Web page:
Click on the image below to see the whole poster.
All presentations and posters from WHO GARD in 2017 and 2018 are available from its new website: https://gard-breathefreely.org/resources/, including a new one featuring FRESH AIR. Sign up to receive the newsletters too.
Asthma Right Care
As well as at our symposium in Porto in May, Asthma Right Care has been presented at four national meetings, at WHO-GARD, at EUROPREV, at the Union Conference and a presentation is planned for the WONCA European conference in 2019. We are preparing an implementation pack for wider use, including how-to videos, how to lead your own design charrette and how to access the Asthma Right Care slide rule and question cards. The aim is to get the conversation started about over-reliance on asthma symptom relief, to create discomfort with the present state, and to start to build interest in what is asthma right care. It draws on social movement theory and practice and the “right care” concept described in the Lancet series in 2017.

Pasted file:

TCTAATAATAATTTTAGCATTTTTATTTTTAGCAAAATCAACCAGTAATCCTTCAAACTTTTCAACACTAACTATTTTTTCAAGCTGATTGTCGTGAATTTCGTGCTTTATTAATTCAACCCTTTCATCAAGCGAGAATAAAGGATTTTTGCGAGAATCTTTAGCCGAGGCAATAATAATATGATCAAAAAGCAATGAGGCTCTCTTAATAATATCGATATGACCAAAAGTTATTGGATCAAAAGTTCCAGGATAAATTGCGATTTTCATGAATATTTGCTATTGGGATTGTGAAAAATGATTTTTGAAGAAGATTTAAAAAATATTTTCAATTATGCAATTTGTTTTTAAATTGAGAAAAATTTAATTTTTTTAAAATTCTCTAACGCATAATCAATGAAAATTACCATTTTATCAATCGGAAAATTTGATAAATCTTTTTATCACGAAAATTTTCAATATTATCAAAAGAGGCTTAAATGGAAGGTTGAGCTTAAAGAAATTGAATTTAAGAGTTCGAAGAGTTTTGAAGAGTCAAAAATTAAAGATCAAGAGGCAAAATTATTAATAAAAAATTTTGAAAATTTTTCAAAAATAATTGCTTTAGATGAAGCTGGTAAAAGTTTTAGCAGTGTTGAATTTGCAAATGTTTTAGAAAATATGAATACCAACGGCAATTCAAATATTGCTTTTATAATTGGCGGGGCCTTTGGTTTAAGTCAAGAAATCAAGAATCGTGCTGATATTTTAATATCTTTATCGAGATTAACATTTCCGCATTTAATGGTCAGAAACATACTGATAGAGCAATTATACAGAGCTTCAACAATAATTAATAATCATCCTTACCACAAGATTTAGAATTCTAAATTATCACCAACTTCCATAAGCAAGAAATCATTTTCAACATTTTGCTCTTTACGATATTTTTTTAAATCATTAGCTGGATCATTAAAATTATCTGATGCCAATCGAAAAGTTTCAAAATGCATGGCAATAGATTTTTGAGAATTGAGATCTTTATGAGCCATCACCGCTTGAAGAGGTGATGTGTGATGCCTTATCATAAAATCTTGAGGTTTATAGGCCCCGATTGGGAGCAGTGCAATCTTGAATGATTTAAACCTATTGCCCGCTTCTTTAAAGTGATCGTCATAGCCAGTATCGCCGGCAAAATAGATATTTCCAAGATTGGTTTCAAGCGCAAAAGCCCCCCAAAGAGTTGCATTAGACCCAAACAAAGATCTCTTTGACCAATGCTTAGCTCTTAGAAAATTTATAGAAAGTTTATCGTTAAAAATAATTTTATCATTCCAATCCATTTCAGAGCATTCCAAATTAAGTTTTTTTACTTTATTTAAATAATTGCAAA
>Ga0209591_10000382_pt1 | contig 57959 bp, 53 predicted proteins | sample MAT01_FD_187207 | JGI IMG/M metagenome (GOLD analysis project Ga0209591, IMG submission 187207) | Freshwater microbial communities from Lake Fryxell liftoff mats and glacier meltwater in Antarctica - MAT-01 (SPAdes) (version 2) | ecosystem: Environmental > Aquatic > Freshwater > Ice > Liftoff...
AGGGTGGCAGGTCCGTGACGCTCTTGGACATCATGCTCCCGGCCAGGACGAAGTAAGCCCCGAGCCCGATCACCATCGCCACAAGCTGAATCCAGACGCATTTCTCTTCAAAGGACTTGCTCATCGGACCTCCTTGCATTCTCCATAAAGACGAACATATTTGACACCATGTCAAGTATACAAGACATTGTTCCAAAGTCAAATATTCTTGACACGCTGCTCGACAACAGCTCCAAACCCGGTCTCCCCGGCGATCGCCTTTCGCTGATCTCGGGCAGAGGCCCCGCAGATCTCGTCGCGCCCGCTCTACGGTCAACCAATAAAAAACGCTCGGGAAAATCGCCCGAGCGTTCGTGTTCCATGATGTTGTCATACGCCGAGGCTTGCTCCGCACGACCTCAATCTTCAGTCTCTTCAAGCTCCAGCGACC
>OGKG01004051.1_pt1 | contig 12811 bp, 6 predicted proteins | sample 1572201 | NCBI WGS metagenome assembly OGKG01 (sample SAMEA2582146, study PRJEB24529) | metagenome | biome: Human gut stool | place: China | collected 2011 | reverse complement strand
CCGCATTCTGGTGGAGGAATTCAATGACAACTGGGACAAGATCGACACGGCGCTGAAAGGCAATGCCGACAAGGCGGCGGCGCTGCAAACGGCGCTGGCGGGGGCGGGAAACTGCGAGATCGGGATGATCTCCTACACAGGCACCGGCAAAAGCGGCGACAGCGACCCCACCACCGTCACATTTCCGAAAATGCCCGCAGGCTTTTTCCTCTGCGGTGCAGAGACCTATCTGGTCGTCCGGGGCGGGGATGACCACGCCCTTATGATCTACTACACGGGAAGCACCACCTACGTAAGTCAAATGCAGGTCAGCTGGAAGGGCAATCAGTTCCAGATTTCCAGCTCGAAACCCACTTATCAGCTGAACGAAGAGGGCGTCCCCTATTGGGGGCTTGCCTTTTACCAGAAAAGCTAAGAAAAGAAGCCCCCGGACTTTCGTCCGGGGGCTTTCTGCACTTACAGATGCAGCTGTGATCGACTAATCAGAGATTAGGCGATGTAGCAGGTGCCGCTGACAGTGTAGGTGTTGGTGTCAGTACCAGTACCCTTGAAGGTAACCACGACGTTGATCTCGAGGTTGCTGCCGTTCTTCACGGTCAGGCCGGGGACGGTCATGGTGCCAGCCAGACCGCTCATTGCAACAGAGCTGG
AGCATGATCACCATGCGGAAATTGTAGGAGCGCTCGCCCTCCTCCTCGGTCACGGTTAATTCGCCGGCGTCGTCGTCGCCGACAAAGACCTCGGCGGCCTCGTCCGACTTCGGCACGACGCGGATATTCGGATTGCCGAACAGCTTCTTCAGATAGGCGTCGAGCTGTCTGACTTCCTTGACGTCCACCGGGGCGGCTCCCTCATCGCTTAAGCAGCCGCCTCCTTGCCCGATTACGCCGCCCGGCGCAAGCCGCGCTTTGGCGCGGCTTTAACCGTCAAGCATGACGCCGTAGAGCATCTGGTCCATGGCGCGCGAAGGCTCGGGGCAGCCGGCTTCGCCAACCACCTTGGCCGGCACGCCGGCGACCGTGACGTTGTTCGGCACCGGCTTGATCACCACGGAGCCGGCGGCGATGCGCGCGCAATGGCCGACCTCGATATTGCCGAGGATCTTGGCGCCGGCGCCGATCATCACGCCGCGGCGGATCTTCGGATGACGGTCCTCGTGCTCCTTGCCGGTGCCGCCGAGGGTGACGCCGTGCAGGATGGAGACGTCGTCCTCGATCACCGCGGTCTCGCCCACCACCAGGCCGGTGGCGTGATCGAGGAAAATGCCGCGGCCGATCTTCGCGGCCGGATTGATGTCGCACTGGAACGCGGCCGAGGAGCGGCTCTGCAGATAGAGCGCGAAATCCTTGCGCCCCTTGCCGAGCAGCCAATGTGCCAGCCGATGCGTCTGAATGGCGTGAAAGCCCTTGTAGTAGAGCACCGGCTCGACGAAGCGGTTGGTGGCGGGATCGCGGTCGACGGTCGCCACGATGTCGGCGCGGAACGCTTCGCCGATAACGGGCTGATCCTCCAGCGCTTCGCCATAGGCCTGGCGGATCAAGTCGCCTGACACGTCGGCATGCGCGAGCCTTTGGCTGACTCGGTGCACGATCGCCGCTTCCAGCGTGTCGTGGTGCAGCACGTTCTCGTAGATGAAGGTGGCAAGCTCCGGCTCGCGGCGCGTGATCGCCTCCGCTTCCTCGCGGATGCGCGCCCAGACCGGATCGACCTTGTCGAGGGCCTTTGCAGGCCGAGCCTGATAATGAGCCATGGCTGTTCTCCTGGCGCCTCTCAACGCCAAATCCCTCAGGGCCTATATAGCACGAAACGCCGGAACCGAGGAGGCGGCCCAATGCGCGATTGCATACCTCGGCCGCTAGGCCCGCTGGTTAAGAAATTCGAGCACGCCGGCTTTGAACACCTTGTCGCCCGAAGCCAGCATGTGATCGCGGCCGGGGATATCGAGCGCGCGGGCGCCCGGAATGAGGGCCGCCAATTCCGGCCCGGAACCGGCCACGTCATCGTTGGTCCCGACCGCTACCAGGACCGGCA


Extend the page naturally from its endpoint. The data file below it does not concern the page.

Bookmark www.ipcrg.org/asthmarightcare and join our Telegram group. As well as GPs, we have lots of pharmacists and patients involved – so spread the word!
In July our Board of Directors reviewed and refreshed our strategy and agreed a new vision for the charity: Breathing and feeling well through universal access to right care. This chimes with the new Declaration on Primary Care accepted unanimously at the WHO meeting in Astana last week: https://www.who.int/docs/default-source/primary-health/declaration/gcphc-declaration.pdf. Universal coverage (one of the Sustainable Development Goals) can only be achieved through primary care, but we have to ensure that it is access to good quality care (as Dr Tedros describes passionately in his Lancet commentary: https://www.thelancet.com/journals/langlo/article/PIIS2214-109X(18)30394-2/fulltext because ”Poor care erodes trust”).
IPCRG is in discussions with a number of funders to ensure we can continue to support good quality care through the implementation of our education strategy, that blends programmes such as Teach the Teacher with online learning, education evaluation and practical how-to desktop helpers. We will have more news on Children with Asthma in the coming weeks!